until Abu Dhabi Autonomous Racing League

Formula 1

Red Bull’s only Baku F1 order to Perez and Verstappen

by Josh Suttill, Scott Mitchell-Malm
4 min read

Thankfully, amid an underwhelming Azerbaijan Grand Prix, the two dominant cars at the front of the Formula 1 field were able to go head-to-head without any orders – well, except one.

Sergio Perez and Max Verstappen’s flat-out push in Baku once they both comfortably cleared polesitter Charles Leclerc provided some much-needed intrigue in an otherwise flat race, even if they never got close enough for wheel-to-wheel combat.

Perez was already harrying Verstappen before the Nyck de Vries-induced safety car intervention flipped the order and their intense time-trial fight continued when the race resumed right up until the chequered flag.

As their Red Bull team boss Christian Horner noted after the race, the duo were swapping stories of their brushes with the barriers under the podium at the end of the race – four scrapes for Verstappen and two for Perez was Horner’s initial post-race count.

Horner said it was “always the plan to let them push all the way through” as it has been all season and it’s hard to disagree with that.

F1 Grand Prix Of Azerbaijan

Team orders were never a possibility in Bahrain as Verstappen had the legs on Perez while in Jeddah Verstappen – having recovered from a technical issue that damned him to Q2 exit – was free to charge after Perez in the second half of the race, a concerted challenge Perez resisted.

Perez’s tricky weekend in Melbourne never got him anywhere near Verstappen but Baku once again displayed Red Bull’s policy in action.

The drivers were free to race but there was a clear exception outlined by the team pre-race.

“I think 2018 is fairly etched on everybody’s memory in this team,” Horner said, when The Race asked about how the team manages its two dominant cars.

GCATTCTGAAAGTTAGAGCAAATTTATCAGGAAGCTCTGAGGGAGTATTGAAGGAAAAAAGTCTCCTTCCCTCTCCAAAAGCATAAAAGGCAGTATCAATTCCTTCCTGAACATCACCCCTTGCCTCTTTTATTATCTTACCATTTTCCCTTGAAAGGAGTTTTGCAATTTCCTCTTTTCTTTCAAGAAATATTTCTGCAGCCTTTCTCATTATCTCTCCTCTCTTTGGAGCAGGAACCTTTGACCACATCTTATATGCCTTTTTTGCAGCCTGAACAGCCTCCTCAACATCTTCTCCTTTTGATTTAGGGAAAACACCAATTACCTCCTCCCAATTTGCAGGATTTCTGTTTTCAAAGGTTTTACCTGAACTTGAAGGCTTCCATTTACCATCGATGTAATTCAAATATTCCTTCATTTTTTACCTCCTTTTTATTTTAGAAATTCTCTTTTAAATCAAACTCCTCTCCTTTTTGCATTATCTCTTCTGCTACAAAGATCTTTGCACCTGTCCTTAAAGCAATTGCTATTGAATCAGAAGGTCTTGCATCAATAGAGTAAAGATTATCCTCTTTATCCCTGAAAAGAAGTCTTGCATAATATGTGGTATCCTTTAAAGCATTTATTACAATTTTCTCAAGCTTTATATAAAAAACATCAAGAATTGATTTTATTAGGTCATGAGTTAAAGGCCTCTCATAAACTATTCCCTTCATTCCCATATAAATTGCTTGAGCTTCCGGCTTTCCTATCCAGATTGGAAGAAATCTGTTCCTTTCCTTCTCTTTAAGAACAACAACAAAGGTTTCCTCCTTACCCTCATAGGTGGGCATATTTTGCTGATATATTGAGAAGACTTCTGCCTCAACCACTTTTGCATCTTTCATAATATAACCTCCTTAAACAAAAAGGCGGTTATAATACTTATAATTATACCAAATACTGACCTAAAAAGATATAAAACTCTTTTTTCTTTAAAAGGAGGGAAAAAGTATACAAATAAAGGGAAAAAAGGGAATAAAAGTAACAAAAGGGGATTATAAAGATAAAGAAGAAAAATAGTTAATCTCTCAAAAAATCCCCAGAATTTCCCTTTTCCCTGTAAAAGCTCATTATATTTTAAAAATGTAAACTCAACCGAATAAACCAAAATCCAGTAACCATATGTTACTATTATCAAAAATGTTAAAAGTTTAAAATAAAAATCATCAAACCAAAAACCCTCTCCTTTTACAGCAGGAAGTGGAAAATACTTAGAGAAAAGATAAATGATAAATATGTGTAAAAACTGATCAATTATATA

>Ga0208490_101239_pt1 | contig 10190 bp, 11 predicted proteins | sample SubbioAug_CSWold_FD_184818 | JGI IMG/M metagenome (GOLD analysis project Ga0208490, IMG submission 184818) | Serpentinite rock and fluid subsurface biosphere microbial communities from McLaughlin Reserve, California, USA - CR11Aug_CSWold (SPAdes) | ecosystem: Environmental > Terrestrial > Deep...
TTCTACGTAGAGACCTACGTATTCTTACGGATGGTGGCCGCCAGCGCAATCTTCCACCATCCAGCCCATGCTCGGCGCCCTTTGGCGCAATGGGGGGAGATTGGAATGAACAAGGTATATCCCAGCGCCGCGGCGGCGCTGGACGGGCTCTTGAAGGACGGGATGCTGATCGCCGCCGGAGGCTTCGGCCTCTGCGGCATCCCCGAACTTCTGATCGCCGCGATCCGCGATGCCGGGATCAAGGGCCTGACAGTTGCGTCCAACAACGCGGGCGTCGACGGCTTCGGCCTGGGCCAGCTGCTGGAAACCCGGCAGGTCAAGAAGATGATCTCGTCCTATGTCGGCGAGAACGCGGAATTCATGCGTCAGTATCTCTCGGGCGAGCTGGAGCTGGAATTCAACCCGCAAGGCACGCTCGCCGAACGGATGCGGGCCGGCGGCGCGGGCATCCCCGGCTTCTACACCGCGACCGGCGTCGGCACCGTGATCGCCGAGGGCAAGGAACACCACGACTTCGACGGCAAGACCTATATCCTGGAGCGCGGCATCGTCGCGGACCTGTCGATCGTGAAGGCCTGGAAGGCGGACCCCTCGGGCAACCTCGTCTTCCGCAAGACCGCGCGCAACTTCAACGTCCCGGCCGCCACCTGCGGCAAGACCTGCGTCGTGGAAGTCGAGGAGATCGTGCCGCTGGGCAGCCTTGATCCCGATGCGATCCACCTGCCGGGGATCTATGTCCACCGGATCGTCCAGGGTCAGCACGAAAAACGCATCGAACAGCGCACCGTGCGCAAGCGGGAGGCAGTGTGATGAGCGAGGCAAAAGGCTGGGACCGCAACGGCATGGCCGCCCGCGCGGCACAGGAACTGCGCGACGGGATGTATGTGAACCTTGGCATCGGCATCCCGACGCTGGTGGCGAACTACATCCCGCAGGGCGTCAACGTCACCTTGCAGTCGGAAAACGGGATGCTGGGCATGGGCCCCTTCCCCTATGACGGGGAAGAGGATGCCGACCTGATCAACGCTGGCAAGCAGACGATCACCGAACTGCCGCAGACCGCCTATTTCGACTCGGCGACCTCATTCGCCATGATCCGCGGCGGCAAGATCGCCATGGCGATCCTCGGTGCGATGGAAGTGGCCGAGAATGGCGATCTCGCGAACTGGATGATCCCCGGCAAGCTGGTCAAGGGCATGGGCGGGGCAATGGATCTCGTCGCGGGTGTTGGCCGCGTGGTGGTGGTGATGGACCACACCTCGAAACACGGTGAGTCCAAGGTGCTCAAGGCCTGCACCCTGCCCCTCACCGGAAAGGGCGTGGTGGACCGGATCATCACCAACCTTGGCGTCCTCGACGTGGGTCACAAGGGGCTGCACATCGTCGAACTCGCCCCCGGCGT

“It’s something we discussed this morning in the briefing that they’re free to race but we don’t want a 2018 replay.

“They pushed each other as hard as they could and it was a fine margin today that split the two of them.”

The 2018 incident that’s ‘etched’ into Red Bull’s mind is of course the intra-team collision in Baku between Verstappen and then-team-mate, now returning third driver, Daniel Ricciardo.

Motor Racing Formula One World Championship Azerbaijan Grand Prix Race Day Baku, Azerbaijan

Back then, Verstappen and Ricciardo were duelling to be best of the rest behind the two Mercedes and the Ferrari of Sebastian Vettel (team-mate Kimi Raikkonen had been eliminated after a clash with then-Force India driver Esteban Ocon).

Verstappen had moved ahead of Ricciardo with a gutsy move into the tight Turn 2 left-hander on the first safety car restart six laps into the race and the duo then banged wheels six laps later when Ricciardo attacked Verstappen down the main straight and Verstappen defended on the inside at Turn 1.

Verstappen held the position but Ricciardo carried on trying to pass him, eventually doing so 16 laps from the end of the race.

Ricciardo was then overcut by Verstappen during the final pitstop so had to come back at Verstappen a couple of laps later with a move that resulted in Ricciardo running into the back of Verstappen and both cars being eliminated in dramatic fashion.

Both accepted responsibility for the shunt and the stewards reprimanded both drivers, Verstappen for making “two moves” while defending and Ricciardo for making his move too late.

There hasn’t been a significant intra-Red Bull clash since then but that’s primarily because no team-mate has been able to get as consistently close to Verstappen as Ricciardo was able to for the majority of their time together.

Perez’s strong 2023 campaign thus far is threatening to change that and, along with Red Bull’s significant car advantage, is creating scenarios where Red Bull now actually has to manage its two drivers racing each on track.

Don’t expect the ‘free to race’ policy’ to change any time soon as there’s only one reason – other than a couple of intra-team collisions – why Red Bull will change that.

“Until the teams’ interest [changes],” Horner said when asked whether Red Bull will stick with this policy.

“If you’re competing against a competitor, it becomes bigger than the drivers’ own interest but as it is at the moment, they’re free to race.”

Motor Racing Formula One World Championship Azerbaijan Grand Prix Race Day Baku, Azerbaijan

This mirrors Mercedes’ policy during its championship-winning years over the last decade as it predominantly used team orders (other than race-specific scenarios like Hungary 2014) during the years Ferrari threatened its supremacy in 2017-18 and Red Bull in 2021.

So for now, with Red Bull’s dominance unchallenged, we can expect Perez and Verstappen to continue to be free to race – at least as free as the development direction of the RB19, Perez’s ability to consistently match Verstappen, and the strain of limited engine components allow.

  • Facebook
  • Twitter
  • Email
  • More Networks